The Digital Archive of Artists Publishing is focused on how to accommodate representation of the multiple histories of Artists Publishing alongside the usual factual data you would find in any archive.  The backbone of the archive platform we are developing is the linked data open source software Wikibase. Key features of the software afford a level of flexibility wherein data modeling is not fixed, but instead, a fluid and evolving process. The linked data database is able to accommodate multiple voices and points-of-view instead of one canonical version of history.


The wiki software enables collaboration and participation from the community, while data provenance is collected and recorded during that process of collaboration – thereby providing a level of data transparency usually missing from conventional archives and databases.  Version control allows users and administrators of the database to change their mind – terminology can evolve with time if new events or more progressive views from the community demand it, alternatively an update to the database can be reverted, if it is deemed counter to the concerns of community members. Finally, multiple views about an object or an event can be expressed and recorded in the database with different argumentation or references supporting each view, without cancelling one, or the other. 

The technical team will also be coordinating data modelling and database setup with the wider Wikimedia community to ensure continued technical compliance and long-term software sustainability. 

Artists' Publishing team

The Artists' Publishing team is led by artist and writer Ami Clarke, founder of Banner Repeater, curator of the arts programme and Un-Publish series, and artist/publisher Arnaud Desjardin of The Everyday Press, and Marcus Campbell Books and author of The Book on Books on Artists' Books. They are joined by experts in Artists' Publishing:  Gustavo Grandal Montero librarian and researcher at UAL, curator of The Special Collections at Chelsea College of Arts Library - the oldest and one of the largest artists' books collection in the UK, and editor of the Art Libraries Journal, and, curator and digital archivist Karen Di Franco who produced Book Works digital archive, and is currently an AHRC Collaborative Doctoral Candidate, University of Reading & Tate Britain. The team is joined by historian, archivist and writer Frances Whorrall-Campbell (MA) and artist Cicilia Östholm (PhD student, Fine Art/Humanities RCA), co-initiator of equal voices in the room? who will help guide important ways to address bias and inequality through technological intervention, to undermine dominance and hegemonies based on gender binaries and the Western canon.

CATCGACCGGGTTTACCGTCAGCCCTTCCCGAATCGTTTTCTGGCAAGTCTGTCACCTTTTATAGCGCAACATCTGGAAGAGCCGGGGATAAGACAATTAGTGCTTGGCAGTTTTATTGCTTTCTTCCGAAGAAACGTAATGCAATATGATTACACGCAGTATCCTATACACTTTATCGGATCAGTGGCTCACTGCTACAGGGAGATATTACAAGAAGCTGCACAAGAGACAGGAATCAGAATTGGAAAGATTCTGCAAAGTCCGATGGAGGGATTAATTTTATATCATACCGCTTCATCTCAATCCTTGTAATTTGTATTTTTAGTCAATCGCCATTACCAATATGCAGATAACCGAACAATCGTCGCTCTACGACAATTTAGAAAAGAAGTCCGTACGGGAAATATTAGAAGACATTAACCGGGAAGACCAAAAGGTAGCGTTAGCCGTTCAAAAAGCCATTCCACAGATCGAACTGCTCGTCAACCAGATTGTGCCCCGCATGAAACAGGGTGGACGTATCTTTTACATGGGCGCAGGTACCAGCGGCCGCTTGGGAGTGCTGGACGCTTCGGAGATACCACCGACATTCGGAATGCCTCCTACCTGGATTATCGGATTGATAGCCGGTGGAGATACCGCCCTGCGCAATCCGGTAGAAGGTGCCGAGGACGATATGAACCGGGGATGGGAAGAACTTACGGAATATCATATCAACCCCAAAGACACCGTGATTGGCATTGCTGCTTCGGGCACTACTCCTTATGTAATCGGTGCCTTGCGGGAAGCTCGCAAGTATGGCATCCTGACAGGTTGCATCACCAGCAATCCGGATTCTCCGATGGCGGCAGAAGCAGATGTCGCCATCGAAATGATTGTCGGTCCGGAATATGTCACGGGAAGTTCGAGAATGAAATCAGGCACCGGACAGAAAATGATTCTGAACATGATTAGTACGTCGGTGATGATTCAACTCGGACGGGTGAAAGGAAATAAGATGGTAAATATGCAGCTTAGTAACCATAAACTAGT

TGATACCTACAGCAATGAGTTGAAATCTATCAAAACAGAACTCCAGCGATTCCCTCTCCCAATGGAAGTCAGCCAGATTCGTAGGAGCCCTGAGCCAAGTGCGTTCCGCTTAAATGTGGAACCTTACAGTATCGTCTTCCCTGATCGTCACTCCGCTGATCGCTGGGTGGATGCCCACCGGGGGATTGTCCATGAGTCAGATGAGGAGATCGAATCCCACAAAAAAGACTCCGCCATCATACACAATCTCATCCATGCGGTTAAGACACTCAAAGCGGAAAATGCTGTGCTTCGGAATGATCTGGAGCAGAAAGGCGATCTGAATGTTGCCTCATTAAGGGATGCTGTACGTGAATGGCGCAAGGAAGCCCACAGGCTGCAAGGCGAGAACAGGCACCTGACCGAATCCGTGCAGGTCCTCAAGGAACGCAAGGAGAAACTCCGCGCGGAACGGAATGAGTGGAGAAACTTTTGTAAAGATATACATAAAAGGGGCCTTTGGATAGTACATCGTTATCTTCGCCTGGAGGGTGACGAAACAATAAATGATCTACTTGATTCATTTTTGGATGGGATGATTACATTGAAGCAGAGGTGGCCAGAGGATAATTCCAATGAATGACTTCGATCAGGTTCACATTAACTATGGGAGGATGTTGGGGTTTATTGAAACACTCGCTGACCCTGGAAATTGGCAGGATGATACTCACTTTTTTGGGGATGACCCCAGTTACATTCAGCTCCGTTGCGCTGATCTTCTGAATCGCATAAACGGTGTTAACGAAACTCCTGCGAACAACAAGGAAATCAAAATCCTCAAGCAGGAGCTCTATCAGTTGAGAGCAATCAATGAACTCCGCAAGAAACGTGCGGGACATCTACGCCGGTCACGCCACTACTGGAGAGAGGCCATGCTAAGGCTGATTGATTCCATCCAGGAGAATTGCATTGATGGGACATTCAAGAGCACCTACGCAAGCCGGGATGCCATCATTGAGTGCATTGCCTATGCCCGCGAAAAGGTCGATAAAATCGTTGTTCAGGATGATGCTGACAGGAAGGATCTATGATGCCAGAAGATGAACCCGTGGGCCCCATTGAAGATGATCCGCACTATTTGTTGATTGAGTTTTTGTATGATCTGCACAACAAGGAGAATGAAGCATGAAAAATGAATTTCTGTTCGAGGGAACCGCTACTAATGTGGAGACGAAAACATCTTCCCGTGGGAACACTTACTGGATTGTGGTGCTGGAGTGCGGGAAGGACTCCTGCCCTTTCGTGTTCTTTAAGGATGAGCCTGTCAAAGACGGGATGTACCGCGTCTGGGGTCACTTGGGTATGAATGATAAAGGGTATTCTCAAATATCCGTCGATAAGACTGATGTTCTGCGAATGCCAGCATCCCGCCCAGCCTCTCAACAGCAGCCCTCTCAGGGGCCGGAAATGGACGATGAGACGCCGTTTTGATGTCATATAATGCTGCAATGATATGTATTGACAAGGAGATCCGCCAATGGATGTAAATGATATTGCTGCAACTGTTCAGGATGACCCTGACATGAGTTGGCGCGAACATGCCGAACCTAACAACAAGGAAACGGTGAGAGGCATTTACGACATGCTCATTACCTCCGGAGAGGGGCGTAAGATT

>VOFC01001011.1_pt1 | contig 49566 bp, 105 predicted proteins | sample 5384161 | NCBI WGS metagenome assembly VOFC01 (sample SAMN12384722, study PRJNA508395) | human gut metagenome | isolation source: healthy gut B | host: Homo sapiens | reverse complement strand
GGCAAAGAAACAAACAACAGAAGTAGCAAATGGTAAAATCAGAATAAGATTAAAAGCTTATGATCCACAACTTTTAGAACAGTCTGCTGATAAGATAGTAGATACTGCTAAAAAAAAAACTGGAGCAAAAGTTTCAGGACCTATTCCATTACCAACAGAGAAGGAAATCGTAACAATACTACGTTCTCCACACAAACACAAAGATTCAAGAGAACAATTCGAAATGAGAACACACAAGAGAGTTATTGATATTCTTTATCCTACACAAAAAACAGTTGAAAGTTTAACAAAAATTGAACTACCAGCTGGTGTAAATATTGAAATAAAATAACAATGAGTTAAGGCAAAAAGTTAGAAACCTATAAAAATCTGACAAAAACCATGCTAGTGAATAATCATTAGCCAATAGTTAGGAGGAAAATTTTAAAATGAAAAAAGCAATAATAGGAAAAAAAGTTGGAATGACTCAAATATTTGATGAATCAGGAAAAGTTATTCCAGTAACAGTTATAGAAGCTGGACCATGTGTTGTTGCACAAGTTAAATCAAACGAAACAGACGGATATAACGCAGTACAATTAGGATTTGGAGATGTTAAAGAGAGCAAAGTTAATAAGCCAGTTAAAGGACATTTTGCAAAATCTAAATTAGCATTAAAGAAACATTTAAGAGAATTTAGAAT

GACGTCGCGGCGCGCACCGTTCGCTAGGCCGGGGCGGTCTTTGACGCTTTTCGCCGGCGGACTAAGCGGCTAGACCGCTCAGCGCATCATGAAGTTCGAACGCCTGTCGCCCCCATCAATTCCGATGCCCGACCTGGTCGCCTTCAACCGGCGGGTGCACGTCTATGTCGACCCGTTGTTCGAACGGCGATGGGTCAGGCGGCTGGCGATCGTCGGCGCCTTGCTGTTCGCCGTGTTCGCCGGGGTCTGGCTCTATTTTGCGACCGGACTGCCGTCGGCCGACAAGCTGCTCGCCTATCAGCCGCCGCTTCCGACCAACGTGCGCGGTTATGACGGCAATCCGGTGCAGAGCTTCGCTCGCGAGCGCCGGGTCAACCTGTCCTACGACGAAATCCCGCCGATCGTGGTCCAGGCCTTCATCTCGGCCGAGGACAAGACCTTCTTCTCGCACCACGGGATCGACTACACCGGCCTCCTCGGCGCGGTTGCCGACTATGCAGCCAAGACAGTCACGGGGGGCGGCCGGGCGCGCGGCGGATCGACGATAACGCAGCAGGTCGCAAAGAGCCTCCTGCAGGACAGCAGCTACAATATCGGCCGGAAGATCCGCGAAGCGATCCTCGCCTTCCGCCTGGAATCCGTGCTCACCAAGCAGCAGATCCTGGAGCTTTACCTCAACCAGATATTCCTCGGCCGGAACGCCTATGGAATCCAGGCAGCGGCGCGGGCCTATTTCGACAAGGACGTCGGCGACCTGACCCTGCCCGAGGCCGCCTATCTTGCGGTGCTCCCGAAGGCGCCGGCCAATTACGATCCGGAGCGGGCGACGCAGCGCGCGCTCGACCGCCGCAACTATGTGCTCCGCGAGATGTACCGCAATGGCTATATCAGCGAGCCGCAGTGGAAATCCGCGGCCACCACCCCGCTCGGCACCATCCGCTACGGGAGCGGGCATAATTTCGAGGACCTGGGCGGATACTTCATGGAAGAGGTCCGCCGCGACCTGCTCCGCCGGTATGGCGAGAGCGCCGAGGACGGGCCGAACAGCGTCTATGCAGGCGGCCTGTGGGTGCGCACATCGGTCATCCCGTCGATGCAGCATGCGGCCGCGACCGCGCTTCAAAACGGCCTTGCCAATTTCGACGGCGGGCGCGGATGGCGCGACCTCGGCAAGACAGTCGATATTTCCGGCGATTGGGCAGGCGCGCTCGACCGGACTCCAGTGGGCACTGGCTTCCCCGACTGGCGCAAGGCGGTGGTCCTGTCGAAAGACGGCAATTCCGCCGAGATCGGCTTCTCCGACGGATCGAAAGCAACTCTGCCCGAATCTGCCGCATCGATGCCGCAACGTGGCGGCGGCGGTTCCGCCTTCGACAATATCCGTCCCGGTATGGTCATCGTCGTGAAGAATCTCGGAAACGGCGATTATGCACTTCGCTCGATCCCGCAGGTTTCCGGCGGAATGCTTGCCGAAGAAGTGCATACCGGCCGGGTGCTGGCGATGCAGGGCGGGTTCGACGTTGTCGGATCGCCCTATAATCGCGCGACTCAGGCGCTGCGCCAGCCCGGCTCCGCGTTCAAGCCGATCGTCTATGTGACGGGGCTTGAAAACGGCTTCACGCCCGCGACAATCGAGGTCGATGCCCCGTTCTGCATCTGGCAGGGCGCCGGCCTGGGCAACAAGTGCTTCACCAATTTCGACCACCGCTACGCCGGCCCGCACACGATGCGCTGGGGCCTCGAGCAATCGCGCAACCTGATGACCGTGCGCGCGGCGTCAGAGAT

Artists' Publishing is incredibly diverse and complex, to the extent that each item could almost warrant a new category of its own.   Our subject specialists draw upon their expertise in artists publishing, from their own practices, and specialisms in digital and archival processes, with a knowledge of historical, as well as contemporary strategies, materials and conceptual frameworks.  They will work with the technical team in an iterative process of development, ensuring that the database structure, organization and interface functionality meet the needs of users from artistic, research and archival backgrounds. 


Items already held in the Artists Publishing Archive at Banner Repeater will seed the digital archive, opening up the project to users as they are contacted to add anecdotal histories and factual data about their work.  Co-design workshops will help develop proposals for Linked Open Data models for Artists’ Publishing that can be tried and tested with real data from the Banner Repeater archive. The flexibility of the database platform will enable multiple variations on the data model to be tested inside the database software application before a final proposal is selected to be tested with a wider community of users. Further public workshops will help develop requirements for the user interface that in turn will be sketched out and mapped into wireframes, ready to be tested with different archive users.


In tandem with the development of the Digital Archive of Artists Publishing, the publicly sited resource of the Archive of Artists' Publishing, on platform 1, home to over a thousand Artists’ books and publications, is also undergoing refurbishment, to be launched alongside the digital archive, to celebrate Banner Repeater’s 10th anniversary in 2020.

Get involved

Banner Repeater is primarily run by volunteers, whilst funding is raised specifically to pay artists and other contributors to the arts programme, with small amounts for vital organisational aspects.   Volunteering can be simply helping to keep the doors open - we welcome anyone who feels able to help out on a weekly basis to cover shifts.   We are looking to move to a more sustainable collectively run model over the next 18 months.  Please get in touch if you feel able to contribute your time.